Lesson 2: Diesel differences


Class A motor coaches are very similar from a “using” perspective whether you have a gas or diesel engine. The houses are similar, the benefits are similar, and the components within them are similar. However, there are some fundamental differences that are worth noting and do require additional information to understand.

This lesson covers those differences and helps you sort out what features and systems you have or don’t have, depending on your model. More information is contained in the MasterTrack course, but we cover the core basics in this lesson. Watch on!

MasterTrack Lesson

Coaches come in both gas and diesel models. If you have a diesel model, you need to use “ultra low sulfur highway diesel”. This is the same diesel found at truck stops and regular gas stations. But just to make sure, always check that it reads somewhere “highway diesel”, NOT “red diesel” or “off-road diesel”.

Master Tip: In most places across the country, diesel is denoted by a green handle. There ARE stores, however, that use a BLACK handle for diesel and green for regular gas. Be careful going into ‘auto-pilot’ mode. Double check!

If you have a diesel coach, you also have a DEF system. DEF stands for Diesel Exhaust Fluid. This is a tank of fluid that is slowly injected into the exhaust of your engine. It burns very slowly. You will only need to fill the DEF tank every 3rd to 4th time you fill your diesel tank. Older vehicles (prior to 2008, though it got stricter in 2010) are not required to use it (and are not equipped for it).

Master Tip: When getting gas, if not using RV/truck pumps, pull all the way in near the convenience store and aim AWAY from the store to get gas. This makes exiting much easier, as you don’t have to fight the in-and-out traffic of cars that aren’t aware of you or don’t want to wait. Pulling into that area first forces them to wait as you set up for gas.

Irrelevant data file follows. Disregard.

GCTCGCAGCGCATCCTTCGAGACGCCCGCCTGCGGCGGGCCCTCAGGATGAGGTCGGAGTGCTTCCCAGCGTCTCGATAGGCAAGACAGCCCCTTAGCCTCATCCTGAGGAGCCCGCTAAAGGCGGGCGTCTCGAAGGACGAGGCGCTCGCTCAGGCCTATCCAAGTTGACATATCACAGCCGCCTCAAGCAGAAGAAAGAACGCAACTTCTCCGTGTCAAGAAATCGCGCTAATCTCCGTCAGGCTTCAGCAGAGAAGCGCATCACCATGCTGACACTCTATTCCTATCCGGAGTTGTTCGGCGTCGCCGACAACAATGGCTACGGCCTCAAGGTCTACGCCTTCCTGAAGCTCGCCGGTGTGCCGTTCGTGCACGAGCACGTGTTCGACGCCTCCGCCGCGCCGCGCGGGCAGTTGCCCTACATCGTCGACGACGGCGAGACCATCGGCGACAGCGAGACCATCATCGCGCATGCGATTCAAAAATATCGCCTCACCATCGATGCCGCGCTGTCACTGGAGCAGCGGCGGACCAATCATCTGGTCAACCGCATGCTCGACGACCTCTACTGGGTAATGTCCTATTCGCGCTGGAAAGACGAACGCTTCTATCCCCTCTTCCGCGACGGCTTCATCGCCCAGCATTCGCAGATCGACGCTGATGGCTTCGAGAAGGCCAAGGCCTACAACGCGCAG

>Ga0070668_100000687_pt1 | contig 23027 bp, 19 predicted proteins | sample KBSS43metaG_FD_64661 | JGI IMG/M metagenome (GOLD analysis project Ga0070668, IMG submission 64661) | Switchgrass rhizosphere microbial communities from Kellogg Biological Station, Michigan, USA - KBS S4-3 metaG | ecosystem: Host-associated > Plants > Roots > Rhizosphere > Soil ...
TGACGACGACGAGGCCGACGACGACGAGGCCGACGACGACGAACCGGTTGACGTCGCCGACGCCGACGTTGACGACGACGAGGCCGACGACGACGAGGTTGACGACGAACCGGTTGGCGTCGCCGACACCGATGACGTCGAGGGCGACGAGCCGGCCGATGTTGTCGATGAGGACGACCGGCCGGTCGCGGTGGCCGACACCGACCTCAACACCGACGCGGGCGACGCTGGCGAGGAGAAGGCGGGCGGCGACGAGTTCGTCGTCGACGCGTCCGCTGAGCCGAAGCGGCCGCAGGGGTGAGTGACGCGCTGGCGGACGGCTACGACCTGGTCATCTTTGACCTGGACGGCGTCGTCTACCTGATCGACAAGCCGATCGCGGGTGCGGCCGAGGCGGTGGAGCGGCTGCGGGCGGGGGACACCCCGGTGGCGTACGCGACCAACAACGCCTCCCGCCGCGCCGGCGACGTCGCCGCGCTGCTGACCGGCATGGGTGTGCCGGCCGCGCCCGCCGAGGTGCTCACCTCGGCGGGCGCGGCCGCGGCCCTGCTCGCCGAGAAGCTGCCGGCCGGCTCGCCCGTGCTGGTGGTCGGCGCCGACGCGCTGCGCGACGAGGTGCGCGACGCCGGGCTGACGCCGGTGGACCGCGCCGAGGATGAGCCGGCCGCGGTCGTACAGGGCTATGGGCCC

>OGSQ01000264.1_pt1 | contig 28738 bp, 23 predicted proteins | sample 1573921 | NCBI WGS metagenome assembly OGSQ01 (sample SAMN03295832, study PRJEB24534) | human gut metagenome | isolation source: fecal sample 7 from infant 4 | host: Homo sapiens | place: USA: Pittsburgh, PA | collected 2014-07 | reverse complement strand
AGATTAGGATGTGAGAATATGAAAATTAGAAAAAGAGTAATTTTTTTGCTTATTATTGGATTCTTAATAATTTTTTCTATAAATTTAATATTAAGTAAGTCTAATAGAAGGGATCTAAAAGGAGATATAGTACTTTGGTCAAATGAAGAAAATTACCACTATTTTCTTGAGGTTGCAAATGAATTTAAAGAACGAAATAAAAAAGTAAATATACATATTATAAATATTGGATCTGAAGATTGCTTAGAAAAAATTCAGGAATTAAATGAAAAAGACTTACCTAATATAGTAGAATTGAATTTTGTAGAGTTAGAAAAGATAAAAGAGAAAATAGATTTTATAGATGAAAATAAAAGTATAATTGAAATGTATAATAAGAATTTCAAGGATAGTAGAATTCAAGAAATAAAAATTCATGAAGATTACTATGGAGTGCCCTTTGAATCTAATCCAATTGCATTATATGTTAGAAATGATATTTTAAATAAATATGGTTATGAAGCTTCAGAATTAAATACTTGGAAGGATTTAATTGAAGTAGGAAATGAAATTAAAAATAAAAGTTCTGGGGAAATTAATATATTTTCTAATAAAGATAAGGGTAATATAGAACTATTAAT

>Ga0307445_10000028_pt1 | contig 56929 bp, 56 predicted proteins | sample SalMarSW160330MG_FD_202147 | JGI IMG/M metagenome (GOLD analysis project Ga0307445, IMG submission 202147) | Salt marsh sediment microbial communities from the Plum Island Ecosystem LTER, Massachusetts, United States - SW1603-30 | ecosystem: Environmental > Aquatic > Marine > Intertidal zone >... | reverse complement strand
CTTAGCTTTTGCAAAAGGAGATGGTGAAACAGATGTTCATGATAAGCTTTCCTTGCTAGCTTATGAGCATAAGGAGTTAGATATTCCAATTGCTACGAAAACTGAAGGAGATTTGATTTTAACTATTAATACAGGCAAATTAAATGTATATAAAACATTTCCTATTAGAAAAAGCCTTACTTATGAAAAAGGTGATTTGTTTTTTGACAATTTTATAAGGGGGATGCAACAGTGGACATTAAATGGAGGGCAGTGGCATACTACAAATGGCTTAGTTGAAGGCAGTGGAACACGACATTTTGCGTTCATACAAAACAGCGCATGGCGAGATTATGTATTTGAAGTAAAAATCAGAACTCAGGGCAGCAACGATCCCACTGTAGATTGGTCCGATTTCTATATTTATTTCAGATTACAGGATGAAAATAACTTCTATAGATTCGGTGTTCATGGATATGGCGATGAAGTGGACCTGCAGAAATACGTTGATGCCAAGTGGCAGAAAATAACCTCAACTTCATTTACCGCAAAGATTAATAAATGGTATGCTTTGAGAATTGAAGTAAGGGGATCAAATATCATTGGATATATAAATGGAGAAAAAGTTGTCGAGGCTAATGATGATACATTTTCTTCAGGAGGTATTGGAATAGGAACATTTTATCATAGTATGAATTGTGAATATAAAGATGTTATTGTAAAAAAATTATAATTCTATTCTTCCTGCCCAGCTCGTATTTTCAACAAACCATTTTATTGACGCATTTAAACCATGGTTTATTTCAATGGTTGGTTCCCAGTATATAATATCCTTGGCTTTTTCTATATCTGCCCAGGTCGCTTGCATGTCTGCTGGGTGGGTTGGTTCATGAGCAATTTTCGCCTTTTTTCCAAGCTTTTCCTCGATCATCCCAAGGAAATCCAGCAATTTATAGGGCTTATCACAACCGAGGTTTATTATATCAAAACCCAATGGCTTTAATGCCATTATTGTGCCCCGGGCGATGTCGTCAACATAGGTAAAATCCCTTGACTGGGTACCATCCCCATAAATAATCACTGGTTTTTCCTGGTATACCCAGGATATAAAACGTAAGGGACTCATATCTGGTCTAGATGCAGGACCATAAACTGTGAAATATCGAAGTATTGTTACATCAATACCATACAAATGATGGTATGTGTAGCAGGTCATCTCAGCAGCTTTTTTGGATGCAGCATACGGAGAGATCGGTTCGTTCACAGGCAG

Truck stops: Don’t be intimidated. Here are some tips:

Pull in the same way all the trucks are pulling in. Usually there will be signs that direct cars one way and trucks another.

Usually you can’t use your normal credit/debit card. If you don’t have a fuel card, you’ll have to go in to the store and tell them how much you think you’ll put in (i.e. $200 on pump 4). They will only charge you what you actually pump, even though they gave you a partial receipt when you first came in. However, the receipt doesn’t show gallons or the specifics often required of a receipt – it’s just a pre-authorization.

Same thing with DEF (pre-auth for it). You’ll need to pull the coach forward enough for the DEF tank to be near the pump.

When you are done, it is customary to pull forward immediately either to the line or out far enough for the next truck to pull in and get gas. You will have time to go to the bathroom, visit the store for some snacks, etc. DON’T LEAVE YOUR COACH WHILE IN THE GAS LANE BY A PUMP! This includes going back inside for your receipt – pull forward first.

It is also important to know that you are responsible for any diesel spills that occur at a station. Some stations will provide soak pellets and a shovel broom. Most won’t – you need to carry what you need to address any spillage.

Yes, you can park in the back with the other trucks for a break or overnight stay!

Video Lesson